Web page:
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Carolina Crumble Disrupts Coker Era

Thursday, September 11, 2008 11:41am
By: Accsports Staff

  November 1, 2004 CORAL GABLES — In its first three and a half seasons under Larry Coker, the Miami football team rarely lost a game. The Hurricanes never lost to an unranked opponent, and their 41-3 record overall enabled Coker to establish himself as the fastest-starting head coach in college football history.

By falling in a 31-28 shocker at North Carolina on a last-second field goal, Coker likely saw his team fall out of the national championship race for the second season in a row. The coach has four career losses now and, to borrow a line from Sesame Street, one of these things is not like the others.

Remember, in his rookie year of 2001, Coker went 12-0 and captured the national championship. In 2002, he went 12-0 during the regular season, then lost 31-24 to No. 2 Ohio State in the Fiesta Bowl, thanks in large part to a controversial play in the end zone. Last year, the Hurricanes' two losses during an 11-2 campaign were to No. 10 Virginia Tech (31-7) and No. 18 Tennessee (10-6).

UNC? The Tar Heels were 3-4 heading into the Miami game, coming off seasons of 3-9 and
2-10. Their coach, John Bunting, was on the hot seat. Their most well-known ranking was that their defense ranked No. 116, or next-to-last in the entire nation. Their top two tailbacks missed the UM game with injuries. Two of their top defenders and their most dangerous receiver sat out while serving suspensions. They're playing 13 true freshmen this season, the second-highest total in the nation.

What's next? A Roy Williams-led Carolina team losing to Miami in basketball?

"North Carolina is a good program," Coker said. "They've recruited well, have phenomenal facilities, a great recruiting base there. Everyone in the coaching ranks talks about North Carolina being one of the top jobs in the country. From top to bottom, (the ACC is) without question a good league. You talk about parity in college football, there's a lot of truth to that. … (UNC) had two weeks to prepare for us and without question did a good job."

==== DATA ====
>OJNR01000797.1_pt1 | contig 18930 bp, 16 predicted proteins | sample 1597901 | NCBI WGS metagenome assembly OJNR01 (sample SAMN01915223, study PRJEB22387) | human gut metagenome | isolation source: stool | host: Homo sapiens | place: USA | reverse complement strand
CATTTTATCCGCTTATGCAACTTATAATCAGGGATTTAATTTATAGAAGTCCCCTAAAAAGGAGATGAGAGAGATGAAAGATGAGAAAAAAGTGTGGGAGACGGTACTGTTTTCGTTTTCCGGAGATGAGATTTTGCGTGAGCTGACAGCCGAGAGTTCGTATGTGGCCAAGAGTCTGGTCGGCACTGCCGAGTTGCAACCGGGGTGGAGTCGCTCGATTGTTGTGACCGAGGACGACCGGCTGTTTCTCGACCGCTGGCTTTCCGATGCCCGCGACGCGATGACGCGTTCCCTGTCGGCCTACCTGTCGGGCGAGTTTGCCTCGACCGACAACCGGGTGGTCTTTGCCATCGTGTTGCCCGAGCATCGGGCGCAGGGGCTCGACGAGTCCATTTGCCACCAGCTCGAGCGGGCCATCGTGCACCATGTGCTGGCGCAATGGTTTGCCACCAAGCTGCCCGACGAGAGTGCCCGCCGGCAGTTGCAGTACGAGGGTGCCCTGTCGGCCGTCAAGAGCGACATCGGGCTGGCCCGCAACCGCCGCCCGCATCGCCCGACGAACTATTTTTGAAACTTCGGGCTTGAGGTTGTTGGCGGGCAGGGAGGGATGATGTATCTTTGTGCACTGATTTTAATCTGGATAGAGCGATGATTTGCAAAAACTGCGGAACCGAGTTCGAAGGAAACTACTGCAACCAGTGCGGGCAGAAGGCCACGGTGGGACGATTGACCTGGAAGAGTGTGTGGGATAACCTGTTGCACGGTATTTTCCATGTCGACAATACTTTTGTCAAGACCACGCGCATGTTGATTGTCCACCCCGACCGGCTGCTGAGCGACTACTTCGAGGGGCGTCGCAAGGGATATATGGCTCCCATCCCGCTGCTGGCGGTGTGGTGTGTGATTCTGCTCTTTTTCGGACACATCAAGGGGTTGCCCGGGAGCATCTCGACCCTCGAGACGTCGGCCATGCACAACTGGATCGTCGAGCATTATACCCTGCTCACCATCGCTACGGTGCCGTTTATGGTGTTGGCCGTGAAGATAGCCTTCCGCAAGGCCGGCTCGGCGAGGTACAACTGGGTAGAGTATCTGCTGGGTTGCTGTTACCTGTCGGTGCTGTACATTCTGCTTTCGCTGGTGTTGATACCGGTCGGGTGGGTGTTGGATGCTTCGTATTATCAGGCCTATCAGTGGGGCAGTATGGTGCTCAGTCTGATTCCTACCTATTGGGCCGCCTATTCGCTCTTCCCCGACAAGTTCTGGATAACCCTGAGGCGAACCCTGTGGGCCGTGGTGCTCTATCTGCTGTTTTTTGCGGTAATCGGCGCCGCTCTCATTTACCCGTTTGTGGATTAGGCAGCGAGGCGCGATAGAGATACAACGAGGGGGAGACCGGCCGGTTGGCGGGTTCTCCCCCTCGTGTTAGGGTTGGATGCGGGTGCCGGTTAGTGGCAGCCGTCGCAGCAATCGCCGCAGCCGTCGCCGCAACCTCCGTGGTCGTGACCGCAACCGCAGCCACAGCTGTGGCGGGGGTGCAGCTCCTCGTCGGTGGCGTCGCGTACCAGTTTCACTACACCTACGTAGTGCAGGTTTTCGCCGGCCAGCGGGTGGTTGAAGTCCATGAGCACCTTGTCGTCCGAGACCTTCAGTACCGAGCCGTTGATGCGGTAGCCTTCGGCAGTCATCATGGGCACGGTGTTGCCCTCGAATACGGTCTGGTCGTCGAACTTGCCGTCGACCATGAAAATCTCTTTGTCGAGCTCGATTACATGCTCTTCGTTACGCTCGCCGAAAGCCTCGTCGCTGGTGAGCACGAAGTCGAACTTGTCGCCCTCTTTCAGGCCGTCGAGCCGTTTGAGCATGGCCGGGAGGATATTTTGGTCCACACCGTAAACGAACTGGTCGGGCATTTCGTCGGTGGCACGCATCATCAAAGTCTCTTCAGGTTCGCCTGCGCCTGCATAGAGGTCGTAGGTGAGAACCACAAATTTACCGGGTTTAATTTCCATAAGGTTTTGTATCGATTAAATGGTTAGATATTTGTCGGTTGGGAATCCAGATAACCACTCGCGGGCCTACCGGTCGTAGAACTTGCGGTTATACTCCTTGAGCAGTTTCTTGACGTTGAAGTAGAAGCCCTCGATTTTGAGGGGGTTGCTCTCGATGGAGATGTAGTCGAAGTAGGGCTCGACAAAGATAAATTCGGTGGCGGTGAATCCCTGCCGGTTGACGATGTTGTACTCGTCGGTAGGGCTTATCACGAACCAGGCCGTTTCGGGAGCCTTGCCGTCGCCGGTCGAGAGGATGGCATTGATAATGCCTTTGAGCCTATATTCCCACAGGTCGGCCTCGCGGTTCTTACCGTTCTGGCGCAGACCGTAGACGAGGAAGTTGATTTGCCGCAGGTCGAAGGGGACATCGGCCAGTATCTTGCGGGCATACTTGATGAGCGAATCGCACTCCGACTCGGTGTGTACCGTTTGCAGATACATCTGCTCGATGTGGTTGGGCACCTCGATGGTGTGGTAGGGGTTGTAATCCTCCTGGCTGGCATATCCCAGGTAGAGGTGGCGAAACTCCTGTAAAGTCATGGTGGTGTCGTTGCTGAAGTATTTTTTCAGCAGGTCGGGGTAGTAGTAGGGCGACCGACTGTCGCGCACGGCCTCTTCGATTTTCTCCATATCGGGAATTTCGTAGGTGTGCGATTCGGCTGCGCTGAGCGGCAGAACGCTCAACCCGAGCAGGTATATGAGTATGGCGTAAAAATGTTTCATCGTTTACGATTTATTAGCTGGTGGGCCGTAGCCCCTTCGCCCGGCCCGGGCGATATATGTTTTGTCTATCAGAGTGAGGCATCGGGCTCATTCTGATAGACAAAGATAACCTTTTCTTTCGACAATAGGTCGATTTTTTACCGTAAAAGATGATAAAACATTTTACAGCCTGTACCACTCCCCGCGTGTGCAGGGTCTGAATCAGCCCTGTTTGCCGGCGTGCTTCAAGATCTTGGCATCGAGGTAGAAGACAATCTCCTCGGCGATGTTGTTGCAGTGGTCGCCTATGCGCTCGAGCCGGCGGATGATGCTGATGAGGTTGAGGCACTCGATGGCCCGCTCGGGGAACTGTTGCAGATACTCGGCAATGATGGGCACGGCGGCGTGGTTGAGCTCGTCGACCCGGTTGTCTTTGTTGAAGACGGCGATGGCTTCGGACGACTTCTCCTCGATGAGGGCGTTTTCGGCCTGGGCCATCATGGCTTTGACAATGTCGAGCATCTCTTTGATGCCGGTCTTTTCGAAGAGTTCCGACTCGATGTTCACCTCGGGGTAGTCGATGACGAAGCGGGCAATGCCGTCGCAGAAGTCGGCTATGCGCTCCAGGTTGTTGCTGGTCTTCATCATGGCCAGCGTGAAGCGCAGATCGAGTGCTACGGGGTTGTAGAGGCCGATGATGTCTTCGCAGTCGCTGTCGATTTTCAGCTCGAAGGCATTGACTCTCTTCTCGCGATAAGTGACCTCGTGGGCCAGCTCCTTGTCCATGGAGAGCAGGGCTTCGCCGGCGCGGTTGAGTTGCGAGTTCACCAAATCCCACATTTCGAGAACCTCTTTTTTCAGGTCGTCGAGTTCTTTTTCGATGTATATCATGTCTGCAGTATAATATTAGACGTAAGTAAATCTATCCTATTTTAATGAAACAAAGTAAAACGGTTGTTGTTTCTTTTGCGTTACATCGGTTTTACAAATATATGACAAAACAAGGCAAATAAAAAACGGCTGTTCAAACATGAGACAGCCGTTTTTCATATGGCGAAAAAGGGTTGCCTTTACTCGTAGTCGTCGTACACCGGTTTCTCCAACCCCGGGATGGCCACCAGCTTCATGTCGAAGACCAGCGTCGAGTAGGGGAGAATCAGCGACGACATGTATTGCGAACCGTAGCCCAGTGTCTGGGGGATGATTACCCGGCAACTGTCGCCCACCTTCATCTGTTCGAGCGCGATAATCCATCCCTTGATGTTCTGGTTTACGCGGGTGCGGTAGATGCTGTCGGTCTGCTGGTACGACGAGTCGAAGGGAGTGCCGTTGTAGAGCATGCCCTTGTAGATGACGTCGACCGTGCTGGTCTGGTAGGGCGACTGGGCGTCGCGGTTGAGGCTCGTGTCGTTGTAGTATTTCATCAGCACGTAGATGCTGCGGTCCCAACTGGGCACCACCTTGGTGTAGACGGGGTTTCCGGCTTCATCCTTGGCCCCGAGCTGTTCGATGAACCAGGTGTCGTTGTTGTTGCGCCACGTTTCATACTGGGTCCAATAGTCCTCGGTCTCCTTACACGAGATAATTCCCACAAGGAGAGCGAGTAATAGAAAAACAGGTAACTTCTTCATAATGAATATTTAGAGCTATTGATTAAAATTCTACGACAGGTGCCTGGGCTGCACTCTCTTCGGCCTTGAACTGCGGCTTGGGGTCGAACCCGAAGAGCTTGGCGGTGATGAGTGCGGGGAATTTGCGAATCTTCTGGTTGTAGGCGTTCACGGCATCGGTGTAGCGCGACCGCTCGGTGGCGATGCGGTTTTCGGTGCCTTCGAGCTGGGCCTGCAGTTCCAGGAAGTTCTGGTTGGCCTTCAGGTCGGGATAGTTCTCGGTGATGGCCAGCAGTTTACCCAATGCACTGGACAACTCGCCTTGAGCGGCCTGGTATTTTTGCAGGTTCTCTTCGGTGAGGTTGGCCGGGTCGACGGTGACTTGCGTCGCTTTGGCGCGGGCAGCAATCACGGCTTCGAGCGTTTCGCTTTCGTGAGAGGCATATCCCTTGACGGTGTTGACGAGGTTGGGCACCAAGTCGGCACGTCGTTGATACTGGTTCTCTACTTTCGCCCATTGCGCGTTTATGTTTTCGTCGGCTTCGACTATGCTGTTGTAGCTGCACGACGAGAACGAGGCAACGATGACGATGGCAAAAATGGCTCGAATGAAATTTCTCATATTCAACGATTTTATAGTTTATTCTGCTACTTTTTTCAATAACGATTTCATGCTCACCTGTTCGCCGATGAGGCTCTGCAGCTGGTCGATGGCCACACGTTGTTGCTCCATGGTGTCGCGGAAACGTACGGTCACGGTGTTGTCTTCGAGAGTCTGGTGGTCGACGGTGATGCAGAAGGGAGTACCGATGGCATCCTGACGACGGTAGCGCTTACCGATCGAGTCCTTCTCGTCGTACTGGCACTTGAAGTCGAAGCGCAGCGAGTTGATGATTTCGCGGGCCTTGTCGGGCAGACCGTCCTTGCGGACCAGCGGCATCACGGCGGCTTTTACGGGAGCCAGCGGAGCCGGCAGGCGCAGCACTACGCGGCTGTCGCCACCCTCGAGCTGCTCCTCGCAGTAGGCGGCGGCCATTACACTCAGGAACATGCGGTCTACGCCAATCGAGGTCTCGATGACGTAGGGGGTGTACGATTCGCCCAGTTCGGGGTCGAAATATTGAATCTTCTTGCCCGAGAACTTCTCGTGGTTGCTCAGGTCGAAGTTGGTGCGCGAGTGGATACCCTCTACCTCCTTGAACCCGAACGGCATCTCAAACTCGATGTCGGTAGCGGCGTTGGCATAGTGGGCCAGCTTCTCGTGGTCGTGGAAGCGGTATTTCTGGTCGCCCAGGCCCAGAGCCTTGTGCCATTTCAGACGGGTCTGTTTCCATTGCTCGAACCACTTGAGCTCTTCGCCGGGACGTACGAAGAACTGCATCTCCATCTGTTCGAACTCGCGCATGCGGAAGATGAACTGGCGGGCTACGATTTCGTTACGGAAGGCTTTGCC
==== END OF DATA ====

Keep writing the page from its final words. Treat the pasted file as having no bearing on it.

Miami suffered some ugly defeats during the Butch Davis era (1995-2000), but some of those can be explained by the probation-related complications Davis inherited because of the reckless indiscretions of the Dennis Erickson staff. (In the middle of the Davis era, UM fell to 5-6 in 1997.) One of Davis' only inexplicable losses came to an unranked East Carolina team during a 9-4 campaign in 1999, in a game held in N.C. State's stadium in Raleigh because of hurricane-related problems on the ECU campus.

During his six seasons (1989-95) at Miami, Erickson didn't lose a game to an unranked opponent. During his five seasons (1984-88) as the head coach in Coral Gables, Jimmy Johnson's only two losses to unranked foes came in his first season. One of those was to a strong Maryland team that finished the season ranked 12th in the nation. The other was on a Hail Mary pass by a Boston College quarterback named Doug Flutie, who went on to win the Heisman Trophy.

Some Miami fans will look at the team's recent loss to UNC as a painful aberration, a once-a-decade shocker that came under a bright moon on Halloween Eve. Others will look at the Hurricanes' performance under Coker during the past four years — zero losses, one loss, two losses, ??? — and wonder if the coach is headed in the direction of some unwanted trends.

Concerns: Offensive, Defensive Fronts

The biggest reason Miami lost to UNC was that the Tar Heels controlled the line of scrimmage when they had the ball and battled the Hurricanes to a stalemate up front whenever UM came into possession.

One place where Miami didn't have much proven depth heading into the 2004 season was on the offensive line, and the unit performed poorly against a Carolina defense that had just yielded a school-record 669 yards in a 46-16 loss to Utah. The Hurricanes protected quarterback Brock Berlin extremely well (no sacks) on passing plays, but they created little room for tailbacks Frank Gore and Tyrone Moss, and the Tar Heels limited UM to a season-low 77 yards on 23 carries.

"We were surprised we couldn't run the ball better (against UNC)," Coker said. "We didn't block them very well. That was pretty obvious."

Line coach Art Kehoe is considered by many the best in the college ranks, but even he has had trouble patching together an effective group in the aftermath of a season-ending knee injury to star left tackle Eric Winston, then a multiple-game blow to starting right guard Tyler McMeans. They were arguably the two best run blockers on the team.

Defensively, star cornerback Antrel Rolle uncharacteristically gave up a 35-yard touchdown pass to pint-sized UNC receiver Mike Mason, but the much bigger problem was a front seven that often was dominated by a pretty strong Carolina offensive line.

UNC senior quarterback Darian Durant, well-protected all night long, completed 21 of 29 passing attempts for 266 yards and two touchdowns. Chad Scott, a third-string tailback who played his high school ball in Florida, ran for a career-high 175 yards on 25 carries. The Miami coaches had been impressed with the Tar Heels' blocking on film, but this was the same team that couldn't move the ball at all against Louisville or Utah.

"We didn't get off blocks," Coker said. "We got blocked. Plain and simple. They got their backs into the secondary, and there you have it."